4. Accept Everything

Do not reject anything. Even if it is only 10% of what you asked for, say, “Great, that is super helpful.” Let them know they are helpful, they will feel helpful and want to act more helpful.

5. The Restate

Explain again why you need what you need, ask them what they need from you in order to make the request a reality. Offer one more appreciative comment for what was already offered and then ask the for the same need again with the added emphasis on creativity in finding a plan to make it all work out.  Then talk it out with them. This when the real solutions are found. This is when a partnership is formed. This is when you both get what you want and need.

The missing ingredient:

Confidence – You must reject negativity and fear. Your inner thoughts control your outer life.

“Optimism is the faith that leads to achievement. Nothing can be done without hope and confidence.” – Helen Keller

Even if you don’t think you are afraid, what you truly believe inside is likely to be expressed. If you think the deal won’t work, it probably won’t. Believe in yourself.

Insecurity is stinky and loud. Insecurity can be felt.

“If you are insecure, guess what? The rest of the world is too. Do not overestimate the competition and underestimate yourself. You are better than you think.” -T. Harv Eker

Your biggest risk is first not trying, and second, trying but not believing you will succeed. You deserve more. You get more by helping more people. Everyone wants to help others. Find ways to help more and let people help you as well.

Try this process the next time you want something and see how this system helps everyone find meaning.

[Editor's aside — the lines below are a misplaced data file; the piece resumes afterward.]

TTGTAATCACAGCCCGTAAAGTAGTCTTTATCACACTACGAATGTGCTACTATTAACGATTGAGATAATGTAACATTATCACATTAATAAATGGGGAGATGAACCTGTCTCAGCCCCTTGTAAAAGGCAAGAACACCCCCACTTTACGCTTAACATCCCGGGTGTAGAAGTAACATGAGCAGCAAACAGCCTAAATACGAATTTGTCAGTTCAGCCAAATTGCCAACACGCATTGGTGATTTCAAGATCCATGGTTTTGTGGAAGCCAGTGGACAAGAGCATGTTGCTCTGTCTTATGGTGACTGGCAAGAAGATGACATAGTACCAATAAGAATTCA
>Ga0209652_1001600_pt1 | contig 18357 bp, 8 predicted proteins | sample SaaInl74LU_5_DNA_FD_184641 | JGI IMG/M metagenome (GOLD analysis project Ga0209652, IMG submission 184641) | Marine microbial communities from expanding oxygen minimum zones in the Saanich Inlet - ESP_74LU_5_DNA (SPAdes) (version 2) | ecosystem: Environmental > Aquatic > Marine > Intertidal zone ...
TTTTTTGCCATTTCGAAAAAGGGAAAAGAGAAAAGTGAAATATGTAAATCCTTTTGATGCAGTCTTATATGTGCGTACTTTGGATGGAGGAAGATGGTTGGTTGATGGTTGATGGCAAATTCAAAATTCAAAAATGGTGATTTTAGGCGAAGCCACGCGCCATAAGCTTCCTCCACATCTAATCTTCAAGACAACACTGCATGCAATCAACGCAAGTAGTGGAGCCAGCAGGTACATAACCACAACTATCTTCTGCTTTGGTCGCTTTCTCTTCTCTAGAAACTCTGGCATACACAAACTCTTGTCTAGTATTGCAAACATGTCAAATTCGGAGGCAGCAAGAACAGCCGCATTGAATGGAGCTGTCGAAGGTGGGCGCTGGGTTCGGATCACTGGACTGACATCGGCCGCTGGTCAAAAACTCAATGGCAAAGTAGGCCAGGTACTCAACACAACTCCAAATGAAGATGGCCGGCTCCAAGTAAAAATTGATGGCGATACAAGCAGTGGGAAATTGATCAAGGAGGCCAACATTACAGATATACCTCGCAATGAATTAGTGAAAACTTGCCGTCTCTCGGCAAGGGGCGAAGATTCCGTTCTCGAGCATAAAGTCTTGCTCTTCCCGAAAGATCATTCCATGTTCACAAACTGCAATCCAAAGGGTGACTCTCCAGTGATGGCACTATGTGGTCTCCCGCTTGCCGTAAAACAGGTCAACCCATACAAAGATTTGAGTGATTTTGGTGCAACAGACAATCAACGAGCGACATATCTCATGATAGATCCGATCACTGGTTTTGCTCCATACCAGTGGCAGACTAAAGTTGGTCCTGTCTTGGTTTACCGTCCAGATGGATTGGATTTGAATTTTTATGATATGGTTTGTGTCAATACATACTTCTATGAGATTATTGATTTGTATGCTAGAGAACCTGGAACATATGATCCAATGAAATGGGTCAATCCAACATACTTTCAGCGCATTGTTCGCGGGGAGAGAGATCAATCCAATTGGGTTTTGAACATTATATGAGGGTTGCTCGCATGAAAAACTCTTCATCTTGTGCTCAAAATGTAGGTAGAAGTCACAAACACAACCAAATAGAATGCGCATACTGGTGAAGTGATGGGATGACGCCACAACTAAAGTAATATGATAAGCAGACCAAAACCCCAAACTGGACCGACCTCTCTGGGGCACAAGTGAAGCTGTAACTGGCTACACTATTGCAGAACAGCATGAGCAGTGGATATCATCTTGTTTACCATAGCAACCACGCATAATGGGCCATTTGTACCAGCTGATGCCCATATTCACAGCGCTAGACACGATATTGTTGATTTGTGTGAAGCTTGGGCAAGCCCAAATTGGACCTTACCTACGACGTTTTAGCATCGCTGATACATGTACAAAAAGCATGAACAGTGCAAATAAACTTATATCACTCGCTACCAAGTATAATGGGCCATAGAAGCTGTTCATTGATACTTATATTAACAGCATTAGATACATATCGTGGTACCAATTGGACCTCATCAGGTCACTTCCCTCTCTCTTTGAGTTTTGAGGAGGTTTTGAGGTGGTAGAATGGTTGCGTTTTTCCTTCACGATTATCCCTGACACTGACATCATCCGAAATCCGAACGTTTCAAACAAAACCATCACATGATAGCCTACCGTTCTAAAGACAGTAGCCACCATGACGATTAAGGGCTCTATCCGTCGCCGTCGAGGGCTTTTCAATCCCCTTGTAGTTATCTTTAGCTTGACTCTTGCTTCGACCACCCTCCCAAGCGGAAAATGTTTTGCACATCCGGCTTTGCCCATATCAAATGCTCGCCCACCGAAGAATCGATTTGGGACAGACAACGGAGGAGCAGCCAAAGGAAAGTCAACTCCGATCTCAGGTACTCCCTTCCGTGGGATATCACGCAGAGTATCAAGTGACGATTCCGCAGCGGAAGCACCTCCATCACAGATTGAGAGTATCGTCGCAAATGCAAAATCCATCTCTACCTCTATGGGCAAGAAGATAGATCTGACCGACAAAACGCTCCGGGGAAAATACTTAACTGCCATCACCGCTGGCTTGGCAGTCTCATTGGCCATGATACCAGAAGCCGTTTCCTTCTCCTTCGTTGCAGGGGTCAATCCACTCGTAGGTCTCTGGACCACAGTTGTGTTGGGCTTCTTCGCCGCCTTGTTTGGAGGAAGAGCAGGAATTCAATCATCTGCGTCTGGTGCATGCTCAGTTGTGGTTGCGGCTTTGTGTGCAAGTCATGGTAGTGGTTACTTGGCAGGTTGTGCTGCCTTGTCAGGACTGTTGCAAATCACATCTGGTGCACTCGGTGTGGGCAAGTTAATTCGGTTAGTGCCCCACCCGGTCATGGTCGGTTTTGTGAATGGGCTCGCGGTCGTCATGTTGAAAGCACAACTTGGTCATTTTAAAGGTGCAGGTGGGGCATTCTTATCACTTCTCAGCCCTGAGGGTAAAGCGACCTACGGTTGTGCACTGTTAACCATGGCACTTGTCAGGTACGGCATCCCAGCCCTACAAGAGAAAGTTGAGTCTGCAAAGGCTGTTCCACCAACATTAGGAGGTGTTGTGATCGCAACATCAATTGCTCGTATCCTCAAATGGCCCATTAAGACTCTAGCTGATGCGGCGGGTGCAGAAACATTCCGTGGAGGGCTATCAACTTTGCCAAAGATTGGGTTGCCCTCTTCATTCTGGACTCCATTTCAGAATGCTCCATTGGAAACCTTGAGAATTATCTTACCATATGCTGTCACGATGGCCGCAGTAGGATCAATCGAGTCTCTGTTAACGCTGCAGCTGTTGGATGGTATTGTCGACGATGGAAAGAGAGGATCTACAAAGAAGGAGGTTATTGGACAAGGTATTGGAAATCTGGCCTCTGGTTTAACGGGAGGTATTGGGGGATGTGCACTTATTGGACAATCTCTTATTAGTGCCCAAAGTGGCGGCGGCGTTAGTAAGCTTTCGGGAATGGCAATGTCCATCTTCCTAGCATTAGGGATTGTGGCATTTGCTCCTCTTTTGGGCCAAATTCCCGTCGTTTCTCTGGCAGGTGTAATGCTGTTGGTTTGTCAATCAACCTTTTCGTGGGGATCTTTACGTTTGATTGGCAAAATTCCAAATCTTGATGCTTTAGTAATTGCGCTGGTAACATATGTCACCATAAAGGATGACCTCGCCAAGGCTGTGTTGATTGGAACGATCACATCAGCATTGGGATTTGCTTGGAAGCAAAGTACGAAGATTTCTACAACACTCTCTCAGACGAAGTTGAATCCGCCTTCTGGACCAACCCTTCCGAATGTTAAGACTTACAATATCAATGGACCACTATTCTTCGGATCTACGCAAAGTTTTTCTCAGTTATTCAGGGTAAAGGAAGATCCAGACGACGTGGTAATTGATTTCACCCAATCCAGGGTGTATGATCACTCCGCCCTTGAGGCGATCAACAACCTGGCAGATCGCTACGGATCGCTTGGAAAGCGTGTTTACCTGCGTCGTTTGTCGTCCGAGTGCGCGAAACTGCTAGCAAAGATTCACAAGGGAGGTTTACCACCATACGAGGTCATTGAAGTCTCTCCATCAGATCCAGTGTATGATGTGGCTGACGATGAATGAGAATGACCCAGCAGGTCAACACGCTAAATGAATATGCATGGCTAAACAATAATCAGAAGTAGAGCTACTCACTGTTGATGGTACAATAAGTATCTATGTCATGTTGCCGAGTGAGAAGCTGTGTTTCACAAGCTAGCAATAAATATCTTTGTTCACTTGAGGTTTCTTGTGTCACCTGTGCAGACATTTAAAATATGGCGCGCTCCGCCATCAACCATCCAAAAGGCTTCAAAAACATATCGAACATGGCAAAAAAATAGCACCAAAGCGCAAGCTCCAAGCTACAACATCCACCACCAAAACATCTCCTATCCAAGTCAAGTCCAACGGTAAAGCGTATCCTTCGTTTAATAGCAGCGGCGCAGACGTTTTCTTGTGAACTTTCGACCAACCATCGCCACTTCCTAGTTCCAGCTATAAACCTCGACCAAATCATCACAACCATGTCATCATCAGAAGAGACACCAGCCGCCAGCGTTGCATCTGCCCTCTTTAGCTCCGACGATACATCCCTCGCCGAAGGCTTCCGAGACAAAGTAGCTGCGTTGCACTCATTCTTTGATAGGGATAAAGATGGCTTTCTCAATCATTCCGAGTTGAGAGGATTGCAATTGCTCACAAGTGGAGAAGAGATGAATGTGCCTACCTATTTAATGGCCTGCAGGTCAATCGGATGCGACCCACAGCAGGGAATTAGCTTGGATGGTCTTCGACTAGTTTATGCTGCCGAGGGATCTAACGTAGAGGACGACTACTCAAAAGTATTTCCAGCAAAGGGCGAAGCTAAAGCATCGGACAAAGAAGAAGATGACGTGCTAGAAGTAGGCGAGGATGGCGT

Originally published on 

+ Vulnerability = + Confidence

Earlier in my career I cared about the wrong things.

One was caring about what people thought of me. I still do. I try not to though.

A few years ago I had left London after working for a commodity trading firm and joined a 10,000+ person US based manufacturing company. The company did not hedge some of their raw materials very well and were losing lots of money on metal buys.

It was a swampy Houston morning on the 7th floor of our Galleria office, I was nervously and excitedly sitting in a meeting with people way more experienced (read: older) than me. The meeting with the CFO had about 20 executives and the topic of our internal commodity purchasing issues came up. I suggested we should start to “hedge both sides to lock in our costs”, rather than just doing what “our broker” said to do.

I thought it was a good start to a conversation.

The CFO laughed. The CFO laughed again, even louder.

I felt small.

While laughing, the CFO said “if hedging were easy everyone would do it.” The others laughed too.

I felt embarrassed. I didn’t have enough confidence to answer back and ask him “why do we only hedge one direction instead of locking in our costs?”. We were not a trading firm; we just needed to control inputs. Reality was that I didn’t ask anything else, I stopped talking. Not confident enough to continue. My desire to appear strong held me back, while in the end I just looked weaker.

Never was invited back to that monthly meeting.

The company continued to lose money on the commodity fluctuations for a couple years. They still might be today, not sure.

I knew more about hedging than anyone in the room, but wasn’t confident enough to lead or even help.

Confidence is Belief in Action  

Confidence is the ability to act. It is the ability to act in spite of fear. Act in spite of doubts. It doesn’t matter where you start, all that matter is that you do.

Yet, taking action is extremely hard. It is difficult because it requires us to allow the possibility of failure. Failure is scary. Confidence is not about being secure in the exact process, it is being secure in the outcome. Every outcome is your own hands, in your locus of control. You control everything until you give up, when you give up, that is when you give up control as well.